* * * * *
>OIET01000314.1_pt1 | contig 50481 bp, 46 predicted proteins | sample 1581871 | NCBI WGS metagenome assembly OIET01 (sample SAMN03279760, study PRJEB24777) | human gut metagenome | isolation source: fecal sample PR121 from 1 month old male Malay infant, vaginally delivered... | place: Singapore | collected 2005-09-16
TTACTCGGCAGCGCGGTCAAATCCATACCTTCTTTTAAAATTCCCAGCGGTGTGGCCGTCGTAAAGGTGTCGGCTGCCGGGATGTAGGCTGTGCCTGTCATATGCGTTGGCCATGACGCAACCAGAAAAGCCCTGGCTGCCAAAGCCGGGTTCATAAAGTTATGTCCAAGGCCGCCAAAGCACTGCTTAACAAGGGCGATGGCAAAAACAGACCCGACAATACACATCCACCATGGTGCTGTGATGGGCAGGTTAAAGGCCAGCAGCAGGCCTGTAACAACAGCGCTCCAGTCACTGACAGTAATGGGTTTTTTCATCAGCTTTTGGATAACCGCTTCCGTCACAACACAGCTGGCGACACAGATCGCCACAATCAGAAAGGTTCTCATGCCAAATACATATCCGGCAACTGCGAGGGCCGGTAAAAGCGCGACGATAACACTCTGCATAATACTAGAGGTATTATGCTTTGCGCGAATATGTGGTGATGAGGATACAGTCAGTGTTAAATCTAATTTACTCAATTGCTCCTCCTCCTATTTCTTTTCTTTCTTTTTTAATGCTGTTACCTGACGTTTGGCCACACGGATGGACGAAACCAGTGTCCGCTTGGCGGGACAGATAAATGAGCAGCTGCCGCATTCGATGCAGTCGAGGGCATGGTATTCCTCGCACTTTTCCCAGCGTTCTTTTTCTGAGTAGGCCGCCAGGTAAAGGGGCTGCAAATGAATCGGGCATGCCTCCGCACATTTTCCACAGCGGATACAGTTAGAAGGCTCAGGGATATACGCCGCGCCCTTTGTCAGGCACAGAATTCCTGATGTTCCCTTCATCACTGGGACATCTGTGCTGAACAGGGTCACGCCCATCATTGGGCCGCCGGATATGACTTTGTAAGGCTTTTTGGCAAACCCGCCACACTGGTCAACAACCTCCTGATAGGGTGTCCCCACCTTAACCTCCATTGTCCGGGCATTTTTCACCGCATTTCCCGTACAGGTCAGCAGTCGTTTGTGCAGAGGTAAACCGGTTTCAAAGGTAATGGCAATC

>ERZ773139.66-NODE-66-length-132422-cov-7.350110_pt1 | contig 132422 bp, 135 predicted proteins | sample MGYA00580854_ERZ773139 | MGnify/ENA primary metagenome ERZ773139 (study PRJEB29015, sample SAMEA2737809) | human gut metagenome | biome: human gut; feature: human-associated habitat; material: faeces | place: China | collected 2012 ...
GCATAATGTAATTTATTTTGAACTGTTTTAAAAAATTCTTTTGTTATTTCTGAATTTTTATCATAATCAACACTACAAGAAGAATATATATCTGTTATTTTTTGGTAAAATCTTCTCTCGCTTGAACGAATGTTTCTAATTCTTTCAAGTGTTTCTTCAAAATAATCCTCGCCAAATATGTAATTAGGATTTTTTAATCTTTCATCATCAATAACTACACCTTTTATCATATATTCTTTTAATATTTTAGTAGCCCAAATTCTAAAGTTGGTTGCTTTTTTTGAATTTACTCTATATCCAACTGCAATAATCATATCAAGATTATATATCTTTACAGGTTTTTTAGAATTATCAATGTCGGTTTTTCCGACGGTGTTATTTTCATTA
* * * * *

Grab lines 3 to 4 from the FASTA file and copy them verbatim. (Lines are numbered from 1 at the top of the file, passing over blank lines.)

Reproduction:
>ERZ773139.66-NODE-66-length-132422-cov-7.350110_pt1 | contig 132422 bp, 135 predicted proteins | sample MGYA00580854_ERZ773139 | MGnify/ENA primary metagenome ERZ773139 (study PRJEB29015, sample SAMEA2737809) | human gut metagenome | biome: human gut; feature: human-associated habitat; material: faeces | place: China | collected 2012 ...
GCATAATGTAATTTATTTTGAACTGTTTTAAAAAATTCTTTTGTTATTTCTGAATTTTTATCATAATCAACACTACAAGAAGAATATATATCTGTTATTTTTTGGTAAAATCTTCTCTCGCTTGAACGAATGTTTCTAATTCTTTCAAGTGTTTCTTCAAAATAATCCTCGCCAAATATGTAATTAGGATTTTTTAATCTTTCATCATCAATAACTACACCTTTTATCATATATTCTTTTAATATTTTAGTAGCCCAAATTCTAAAGTTGGTTGCTTTTTTTGAATTTACTCTATATCCAACTGCAATAATCATATCAAGATTATATATCTTTACAGGTTTTTTAGAATTATCAATGTCGGTTTTTCCGACGGTGTTATTTTCATTA